The Economist: A sense of disarray in the Holy See

Posted by Kendall Harmon

To understand the personal baggage that Pope Benedict XVI brought to the Holy Land this week, it is worth looking at his most accessible book, "Jesus of Nazareth", published two years ago. With a mixture of intense piety and arcane scholarship, he reflects on the Jewish origins of Christianity's dogmas and rites in a way that shows deep interest in the religion of ancient Israel--yet total conviction that the older faith's true meaning is to be found only in Christ. Both in its rigour and in its devotion, the pope's writing reflects the enclosed places in which he has spent most of his 82 years. First, the formal atmosphere of German academia, where charisma is a dirty word; and then the upper echelons of the Vatican, a world whose ethos, reasoning and vocabulary are utterly remote from the lives of most lay Catholics, let alone everyone else.

No surprise, then, that he lacked the street sense to send the right signals on a trip to the front line: the Middle Eastern confrontation zone of the three monotheistic faiths, Christianity, Islam and Judaism, a region that tests the skills of the savviest statesman. In the event, he deeply upset his Israeli hosts, and to a much milder extent his Palestinian ones too, both mainly through sins of omission.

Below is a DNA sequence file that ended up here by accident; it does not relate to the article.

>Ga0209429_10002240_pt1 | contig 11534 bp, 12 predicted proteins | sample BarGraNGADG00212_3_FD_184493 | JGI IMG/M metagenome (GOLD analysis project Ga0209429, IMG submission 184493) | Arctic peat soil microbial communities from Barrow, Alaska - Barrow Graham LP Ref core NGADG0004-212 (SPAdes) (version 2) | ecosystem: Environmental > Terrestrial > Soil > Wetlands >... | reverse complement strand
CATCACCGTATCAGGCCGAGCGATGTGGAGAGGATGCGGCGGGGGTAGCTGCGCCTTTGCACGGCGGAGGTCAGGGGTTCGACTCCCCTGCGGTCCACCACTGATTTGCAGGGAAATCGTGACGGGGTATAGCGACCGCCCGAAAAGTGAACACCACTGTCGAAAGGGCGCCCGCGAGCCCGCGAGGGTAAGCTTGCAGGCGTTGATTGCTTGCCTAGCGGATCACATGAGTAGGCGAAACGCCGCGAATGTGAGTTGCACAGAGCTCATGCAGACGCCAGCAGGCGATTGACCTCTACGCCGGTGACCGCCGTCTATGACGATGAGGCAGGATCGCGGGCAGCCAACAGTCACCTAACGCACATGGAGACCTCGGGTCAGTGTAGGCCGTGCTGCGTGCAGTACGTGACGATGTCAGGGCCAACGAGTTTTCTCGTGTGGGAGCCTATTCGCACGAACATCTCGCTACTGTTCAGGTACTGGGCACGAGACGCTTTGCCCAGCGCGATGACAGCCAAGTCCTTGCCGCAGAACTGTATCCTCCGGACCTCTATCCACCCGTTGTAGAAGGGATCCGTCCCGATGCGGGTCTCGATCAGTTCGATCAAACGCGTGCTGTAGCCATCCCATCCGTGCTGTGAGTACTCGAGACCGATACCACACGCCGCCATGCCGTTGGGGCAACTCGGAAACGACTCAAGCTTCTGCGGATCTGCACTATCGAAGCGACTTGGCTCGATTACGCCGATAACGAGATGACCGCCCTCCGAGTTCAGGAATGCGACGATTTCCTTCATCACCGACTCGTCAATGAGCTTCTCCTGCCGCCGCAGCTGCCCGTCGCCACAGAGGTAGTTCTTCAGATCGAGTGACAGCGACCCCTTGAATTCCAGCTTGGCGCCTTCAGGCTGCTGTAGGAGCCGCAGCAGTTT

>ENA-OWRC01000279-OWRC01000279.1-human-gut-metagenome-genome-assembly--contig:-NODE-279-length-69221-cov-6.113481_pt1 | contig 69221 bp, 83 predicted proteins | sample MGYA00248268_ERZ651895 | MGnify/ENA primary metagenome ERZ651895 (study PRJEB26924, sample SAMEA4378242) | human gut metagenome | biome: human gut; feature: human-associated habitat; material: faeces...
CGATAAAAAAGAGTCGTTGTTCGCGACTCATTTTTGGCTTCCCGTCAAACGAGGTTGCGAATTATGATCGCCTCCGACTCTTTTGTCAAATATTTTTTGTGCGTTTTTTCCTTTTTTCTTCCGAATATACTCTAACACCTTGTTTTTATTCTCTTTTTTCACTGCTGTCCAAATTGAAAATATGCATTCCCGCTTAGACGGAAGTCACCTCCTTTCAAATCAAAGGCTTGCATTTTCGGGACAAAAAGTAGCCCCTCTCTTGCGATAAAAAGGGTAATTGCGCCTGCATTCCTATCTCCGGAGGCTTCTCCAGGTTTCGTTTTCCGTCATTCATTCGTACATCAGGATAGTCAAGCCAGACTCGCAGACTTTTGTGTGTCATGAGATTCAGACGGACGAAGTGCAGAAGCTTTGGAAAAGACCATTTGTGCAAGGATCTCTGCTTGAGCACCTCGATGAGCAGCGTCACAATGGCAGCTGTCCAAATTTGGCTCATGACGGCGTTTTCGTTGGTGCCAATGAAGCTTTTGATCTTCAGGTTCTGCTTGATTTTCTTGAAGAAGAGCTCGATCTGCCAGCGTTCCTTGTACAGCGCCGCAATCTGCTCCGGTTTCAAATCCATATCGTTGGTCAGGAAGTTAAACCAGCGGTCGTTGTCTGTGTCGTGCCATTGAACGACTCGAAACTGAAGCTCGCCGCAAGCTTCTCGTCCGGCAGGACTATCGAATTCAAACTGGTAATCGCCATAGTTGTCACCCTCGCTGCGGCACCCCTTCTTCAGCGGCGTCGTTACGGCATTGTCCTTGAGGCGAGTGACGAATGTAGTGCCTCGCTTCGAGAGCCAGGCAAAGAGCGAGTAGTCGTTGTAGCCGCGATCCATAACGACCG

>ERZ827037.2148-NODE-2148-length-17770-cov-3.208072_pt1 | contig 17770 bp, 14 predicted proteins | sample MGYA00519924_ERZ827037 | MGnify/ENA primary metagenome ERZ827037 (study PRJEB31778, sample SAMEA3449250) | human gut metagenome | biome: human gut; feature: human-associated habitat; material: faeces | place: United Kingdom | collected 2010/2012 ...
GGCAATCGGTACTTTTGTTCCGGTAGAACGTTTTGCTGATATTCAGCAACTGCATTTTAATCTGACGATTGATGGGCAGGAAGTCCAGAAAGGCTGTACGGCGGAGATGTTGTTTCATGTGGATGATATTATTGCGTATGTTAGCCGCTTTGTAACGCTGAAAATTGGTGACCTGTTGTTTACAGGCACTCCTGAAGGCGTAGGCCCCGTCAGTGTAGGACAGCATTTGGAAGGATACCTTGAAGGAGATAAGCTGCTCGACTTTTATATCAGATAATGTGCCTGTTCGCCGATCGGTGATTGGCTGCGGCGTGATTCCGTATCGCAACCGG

Read it all.

Filed under: * Culture-WatchMedia* International News & CommentaryMiddle East* Religion News & CommentaryOther ChurchesRoman CatholicPope Benedict XVI

4 Comments
Posted May 16, 2009 at 1:53 pm [Printer Friendly] [Print w/ comments]



1. Words Matter wrote:

The smug superiority of this article is a profound contrast to the gentle soul who currently occupies the Chair of St. Peter. 

“Arcane scholarship?”  Time will remember Joseph Ratzinger for a brilliant theologian when this writer is long forgotten.

May 16, 11:39 pm | [comment link]
2. trooper wrote:

Ditto to the previous commenter.  I can’t say often enough: those who criticize this Holy Father just haven’t read enough of Joseph Ratzinger.  There are tens of thousands of pages, just get through a couple of hundred and you’ll change your mind.  I promise.

May 17, 12:17 am | [comment link]
3. Katherine wrote:

The Economist says, “With a mixture of intense piety and arcane scholarship, he reflects on the Jewish origins of Christianity’s dogmas and rites in a way that shows deep interest in the religion of ancient Israel—yet total conviction that the older faith’s true meaning is to be found only in Christ.”  And what, in the author’s view, is different about this view from that of other believing Christians?  The risen Lord opened the Scriptures to the disciples, showing them their meaning.

May 17, 12:58 am | [comment link]
4. Sarah1 wrote:

RE: “And what, in the author’s view, is different about this view from that of other believing Christians?”

Katherine nailed it.

Heh—this article bespeaks the fond fantasies of a man who desperately wants to see the conservative fail.  And Ratzinger is a conservative who is a threat to the progressive Roman Catholics who took Vatican II and ran with it, along with the progressives everywhere who cheered them on.

I’m cheering for Ratzinger.

May 17, 6:54 am | [comment link]
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